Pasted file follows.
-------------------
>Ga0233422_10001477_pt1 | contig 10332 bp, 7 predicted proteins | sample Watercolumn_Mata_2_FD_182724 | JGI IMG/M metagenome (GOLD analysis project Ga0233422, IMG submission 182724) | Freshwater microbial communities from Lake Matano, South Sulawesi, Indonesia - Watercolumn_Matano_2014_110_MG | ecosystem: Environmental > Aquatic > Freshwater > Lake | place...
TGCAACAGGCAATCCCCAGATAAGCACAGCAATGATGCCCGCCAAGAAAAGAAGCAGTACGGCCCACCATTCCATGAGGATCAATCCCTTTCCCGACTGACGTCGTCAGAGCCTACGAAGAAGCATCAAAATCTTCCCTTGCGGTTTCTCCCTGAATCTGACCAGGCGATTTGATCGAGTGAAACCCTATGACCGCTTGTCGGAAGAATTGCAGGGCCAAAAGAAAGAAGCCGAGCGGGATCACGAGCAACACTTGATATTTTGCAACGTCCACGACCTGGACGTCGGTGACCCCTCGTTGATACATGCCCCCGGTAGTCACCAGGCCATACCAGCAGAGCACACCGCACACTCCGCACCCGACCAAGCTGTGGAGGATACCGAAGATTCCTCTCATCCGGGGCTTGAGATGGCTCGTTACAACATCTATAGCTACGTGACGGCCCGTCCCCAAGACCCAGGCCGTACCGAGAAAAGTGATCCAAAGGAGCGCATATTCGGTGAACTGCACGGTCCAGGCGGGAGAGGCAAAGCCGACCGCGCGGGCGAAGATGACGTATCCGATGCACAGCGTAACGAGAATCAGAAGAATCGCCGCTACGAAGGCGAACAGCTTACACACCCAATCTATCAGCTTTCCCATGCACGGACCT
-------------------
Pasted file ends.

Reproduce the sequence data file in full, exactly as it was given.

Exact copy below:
>Ga0233422_10001477_pt1 | contig 10332 bp, 7 predicted proteins | sample Watercolumn_Mata_2_FD_182724 | JGI IMG/M metagenome (GOLD analysis project Ga0233422, IMG submission 182724) | Freshwater microbial communities from Lake Matano, South Sulawesi, Indonesia - Watercolumn_Matano_2014_110_MG | ecosystem: Environmental > Aquatic > Freshwater > Lake | place...
TGCAACAGGCAATCCCCAGATAAGCACAGCAATGATGCCCGCCAAGAAAAGAAGCAGTACGGCCCACCATTCCATGAGGATCAATCCCTTTCCCGACTGACGTCGTCAGAGCCTACGAAGAAGCATCAAAATCTTCCCTTGCGGTTTCTCCCTGAATCTGACCAGGCGATTTGATCGAGTGAAACCCTATGACCGCTTGTCGGAAGAATTGCAGGGCCAAAAGAAAGAAGCCGAGCGGGATCACGAGCAACACTTGATATTTTGCAACGTCCACGACCTGGACGTCGGTGACCCCTCGTTGATACATGCCCCCGGTAGTCACCAGGCCATACCAGCAGAGCACACCGCACACTCCGCACCCGACCAAGCTGTGGAGGATACCGAAGATTCCTCTCATCCGGGGCTTGAGATGGCTCGTTACAACATCTATAGCTACGTGACGGCCCGTCCCCAAGACCCAGGCCGTACCGAGAAAAGTGATCCAAAGGAGCGCATATTCGGTGAACTGCACGGTCCAGGCGGGAGAGGCAAAGCCGACCGCGCGGGCGAAGATGACGTATCCGATGCACAGCGTAACGAGAATCAGAAGAATCGCCGCTACGAAGGCGAACAGCTTACACACCCAATCTATCAGCTTTCCCATGCACGGACCT